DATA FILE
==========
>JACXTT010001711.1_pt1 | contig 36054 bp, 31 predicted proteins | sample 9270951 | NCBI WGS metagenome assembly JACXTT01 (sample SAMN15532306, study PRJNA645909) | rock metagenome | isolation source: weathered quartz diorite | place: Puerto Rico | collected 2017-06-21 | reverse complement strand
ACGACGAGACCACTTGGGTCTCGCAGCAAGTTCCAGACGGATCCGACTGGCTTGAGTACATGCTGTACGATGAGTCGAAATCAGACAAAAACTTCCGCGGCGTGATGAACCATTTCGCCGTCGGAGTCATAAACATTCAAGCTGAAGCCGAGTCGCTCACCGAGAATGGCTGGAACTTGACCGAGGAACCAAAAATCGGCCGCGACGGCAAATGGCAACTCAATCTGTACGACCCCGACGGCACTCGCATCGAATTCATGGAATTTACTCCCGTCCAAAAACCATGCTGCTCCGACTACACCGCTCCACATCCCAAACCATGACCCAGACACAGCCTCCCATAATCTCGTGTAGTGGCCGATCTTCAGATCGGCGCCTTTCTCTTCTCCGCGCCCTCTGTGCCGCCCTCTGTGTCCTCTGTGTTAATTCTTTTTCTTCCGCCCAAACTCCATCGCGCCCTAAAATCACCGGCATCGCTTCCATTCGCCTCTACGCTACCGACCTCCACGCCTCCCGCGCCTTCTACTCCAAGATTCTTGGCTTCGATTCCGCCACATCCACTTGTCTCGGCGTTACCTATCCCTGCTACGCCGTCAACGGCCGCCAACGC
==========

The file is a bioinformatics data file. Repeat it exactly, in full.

>JACXTT010001711.1_pt1 | contig 36054 bp, 31 predicted proteins | sample 9270951 | NCBI WGS metagenome assembly JACXTT01 (sample SAMN15532306, study PRJNA645909) | rock metagenome | isolation source: weathered quartz diorite | place: Puerto Rico | collected 2017-06-21 | reverse complement strand
ACGACGAGACCACTTGGGTCTCGCAGCAAGTTCCAGACGGATCCGACTGGCTTGAGTACATGCTGTACGATGAGTCGAAATCAGACAAAAACTTCCGCGGCGTGATGAACCATTTCGCCGTCGGAGTCATAAACATTCAAGCTGAAGCCGAGTCGCTCACCGAGAATGGCTGGAACTTGACCGAGGAACCAAAAATCGGCCGCGACGGCAAATGGCAACTCAATCTGTACGACCCCGACGGCACTCGCATCGAATTCATGGAATTTACTCCCGTCCAAAAACCATGCTGCTCCGACTACACCGCTCCACATCCCAAACCATGACCCAGACACAGCCTCCCATAATCTCGTGTAGTGGCCGATCTTCAGATCGGCGCCTTTCTCTTCTCCGCGCCCTCTGTGCCGCCCTCTGTGTCCTCTGTGTTAATTCTTTTTCTTCCGCCCAAACTCCATCGCGCCCTAAAATCACCGGCATCGCTTCCATTCGCCTCTACGCTACCGACCTCCACGCCTCCCGCGCCTTCTACTCCAAGATTCTTGGCTTCGATTCCGCCACATCCACTTGTCTCGGCGTTACCTATCCCTGCTACGCCGTCAACGGCCGCCAACGC